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Chapter 8
Chapter 8
Chapter 8
Chapter 8
Chapter 8
Chapter 8
Chapter 8
Chapter 8
Chapter 8
Chapter 8
Chapter 8
Chapter 8
Chapter 8
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  • 1. Chapter Eight: Kant and Deontological Theories For Deontological theories it is not the consequences that determines the rightness or wrongness of an act but certain features in the act itself or in the rule of which the act is a token
  • 2. Immanuel Kant
    • Immanuel Kant (1724-1804)
    • Absolutist and a Rationalist
    • Influenced by:
      • His Parents’ Pietism
      • Jean-Jacques Rousseau’s work on human freedom
      • The debate between rationalism and empiricism
      • Natural law intuitionist theories
  • 3. Rationalism and Empiricism
    • Rationalism : pure reason could tell us how the world is, independent of experience.
    • Empiricism : denied that we have any innate ideas and argued that all knowledge comes from experience. Our minds are a tabula rasa , an empty slate, upon which experience writes her lessons
  • 4. Act- and Rule-Intuitionism
    • Act-intuitionism : each act as a unique ethical occasion and holds that we must decide what is right or wrong in each situation by consulting our conscience or our intuitions or by making a choice apart from any rules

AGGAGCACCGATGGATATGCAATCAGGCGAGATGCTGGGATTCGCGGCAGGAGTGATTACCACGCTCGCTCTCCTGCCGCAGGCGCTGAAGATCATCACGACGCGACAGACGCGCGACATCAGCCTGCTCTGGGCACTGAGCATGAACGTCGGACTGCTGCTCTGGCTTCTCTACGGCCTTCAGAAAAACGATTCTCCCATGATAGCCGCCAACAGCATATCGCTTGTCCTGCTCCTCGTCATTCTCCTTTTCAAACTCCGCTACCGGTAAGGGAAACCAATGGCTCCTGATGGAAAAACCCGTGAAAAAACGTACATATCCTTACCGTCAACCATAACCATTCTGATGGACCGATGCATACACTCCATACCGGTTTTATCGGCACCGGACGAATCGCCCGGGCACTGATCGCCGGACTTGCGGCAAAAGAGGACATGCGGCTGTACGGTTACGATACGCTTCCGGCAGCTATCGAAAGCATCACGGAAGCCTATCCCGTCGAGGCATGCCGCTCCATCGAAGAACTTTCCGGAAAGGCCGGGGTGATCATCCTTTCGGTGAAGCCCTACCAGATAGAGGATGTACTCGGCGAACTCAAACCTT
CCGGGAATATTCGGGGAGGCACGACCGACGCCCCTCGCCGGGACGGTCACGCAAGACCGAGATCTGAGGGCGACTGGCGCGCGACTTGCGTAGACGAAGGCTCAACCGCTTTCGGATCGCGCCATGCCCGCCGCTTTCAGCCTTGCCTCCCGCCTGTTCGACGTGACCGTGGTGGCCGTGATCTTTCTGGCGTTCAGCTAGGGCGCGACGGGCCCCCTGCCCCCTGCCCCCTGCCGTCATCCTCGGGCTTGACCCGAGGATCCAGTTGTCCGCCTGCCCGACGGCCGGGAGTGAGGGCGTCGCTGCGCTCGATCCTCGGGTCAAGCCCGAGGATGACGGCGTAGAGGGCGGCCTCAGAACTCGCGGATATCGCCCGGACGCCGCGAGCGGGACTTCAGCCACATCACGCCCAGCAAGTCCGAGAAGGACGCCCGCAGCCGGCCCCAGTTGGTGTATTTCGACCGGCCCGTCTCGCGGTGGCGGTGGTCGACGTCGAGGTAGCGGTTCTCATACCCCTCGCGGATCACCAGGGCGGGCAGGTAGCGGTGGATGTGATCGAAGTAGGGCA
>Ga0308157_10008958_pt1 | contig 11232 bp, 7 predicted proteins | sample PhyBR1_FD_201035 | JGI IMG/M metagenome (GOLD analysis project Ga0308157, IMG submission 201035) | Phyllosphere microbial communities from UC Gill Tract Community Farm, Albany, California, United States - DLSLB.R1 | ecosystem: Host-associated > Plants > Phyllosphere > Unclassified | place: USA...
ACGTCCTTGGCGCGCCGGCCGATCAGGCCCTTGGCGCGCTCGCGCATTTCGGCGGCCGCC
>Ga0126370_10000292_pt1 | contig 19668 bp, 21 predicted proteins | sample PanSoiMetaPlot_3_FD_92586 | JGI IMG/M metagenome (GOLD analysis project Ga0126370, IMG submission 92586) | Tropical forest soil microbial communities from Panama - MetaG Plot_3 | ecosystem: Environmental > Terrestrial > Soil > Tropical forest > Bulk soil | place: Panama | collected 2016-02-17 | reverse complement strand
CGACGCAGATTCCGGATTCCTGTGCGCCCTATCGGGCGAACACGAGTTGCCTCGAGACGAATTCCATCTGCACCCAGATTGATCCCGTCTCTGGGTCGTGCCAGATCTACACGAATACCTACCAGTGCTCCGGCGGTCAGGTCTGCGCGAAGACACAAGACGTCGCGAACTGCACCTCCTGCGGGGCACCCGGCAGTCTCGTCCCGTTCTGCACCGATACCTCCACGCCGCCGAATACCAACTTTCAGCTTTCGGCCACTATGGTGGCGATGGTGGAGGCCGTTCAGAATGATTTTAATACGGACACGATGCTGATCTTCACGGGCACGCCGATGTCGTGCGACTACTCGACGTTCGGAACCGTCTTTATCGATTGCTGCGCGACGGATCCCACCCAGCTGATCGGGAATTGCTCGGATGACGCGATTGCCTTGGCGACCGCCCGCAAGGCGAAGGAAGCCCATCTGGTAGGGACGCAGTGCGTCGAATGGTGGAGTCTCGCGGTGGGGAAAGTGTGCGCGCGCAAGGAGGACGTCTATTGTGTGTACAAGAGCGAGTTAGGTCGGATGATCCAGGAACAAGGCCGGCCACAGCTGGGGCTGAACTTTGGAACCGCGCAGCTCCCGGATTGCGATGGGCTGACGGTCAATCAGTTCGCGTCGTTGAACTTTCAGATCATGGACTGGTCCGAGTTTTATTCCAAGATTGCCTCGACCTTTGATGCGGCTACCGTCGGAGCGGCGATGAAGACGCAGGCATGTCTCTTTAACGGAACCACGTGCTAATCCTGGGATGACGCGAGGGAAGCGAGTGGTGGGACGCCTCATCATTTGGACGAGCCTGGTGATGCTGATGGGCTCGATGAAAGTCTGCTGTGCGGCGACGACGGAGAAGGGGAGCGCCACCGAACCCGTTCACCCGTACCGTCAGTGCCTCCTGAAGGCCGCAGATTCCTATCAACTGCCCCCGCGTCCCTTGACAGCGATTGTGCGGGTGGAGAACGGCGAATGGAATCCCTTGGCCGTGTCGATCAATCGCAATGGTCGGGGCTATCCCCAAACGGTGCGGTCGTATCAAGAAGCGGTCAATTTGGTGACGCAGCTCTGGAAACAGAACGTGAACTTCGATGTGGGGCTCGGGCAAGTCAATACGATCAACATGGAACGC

• 5. Act- and Rule-Intuitionism
    • Rule-intuitionism : must decide what is right or wrong in each situation by consulting moral rules that we receive through intuition.
  • 6. The Categorical Imperative
    • A command to perform actions that are necessary of themselves without reference to other ends.
    • It contrasts with Hypothetical Imperatives which command actions not for their own sake, but for some other good.
    • Moral duties command categorically.
    • Actions are only morally valuable if done by a good will.
  • 7. The Principle of the Law of Nature
    • Act as though the maxim of your action were by your will to become a universal law of nature.
  • 8. The Principle of Ends
    • So act as to treat humanity, whether in your own person or in that of any other, in every case as an end and never as merely a means
  • 9. The Principle of Autonomy
    • So act that your will can regard itself at the same time as making universal law through its maxims
  • 10. The Principle of the Law of Nature: Four Examples
    • Making a Lying Promise
    • Committing Suicide
    • Neglecting One's Talent
    • Refraining from Helping Others
  • 11. Counterexamples to the Principle of the Law of Nature
    • Counterexample 1: Mandating Trivial Actions
    • Counterexample 2: Endorsing Cheating
    • Counterexample 3: Prohibiting Permissible Actions
    • Counterexample 4: Mandating Genocide
  • 12. The Problem of Exceptionless Rules
    • Kant's categorical imperative yields unqualified absolutes. The rules it generates are universal and exceptionless
    • Ross and Prima Facie Duties
    • Kant and the Prima Facie Solution
  • 13. The Problem of Posterity
    • Kant with his strong emphasis on particular rational people would have a particularly difficult time generating principles that would require duties to future agents
    • Kant seems to require identifiable people as the objects of our duties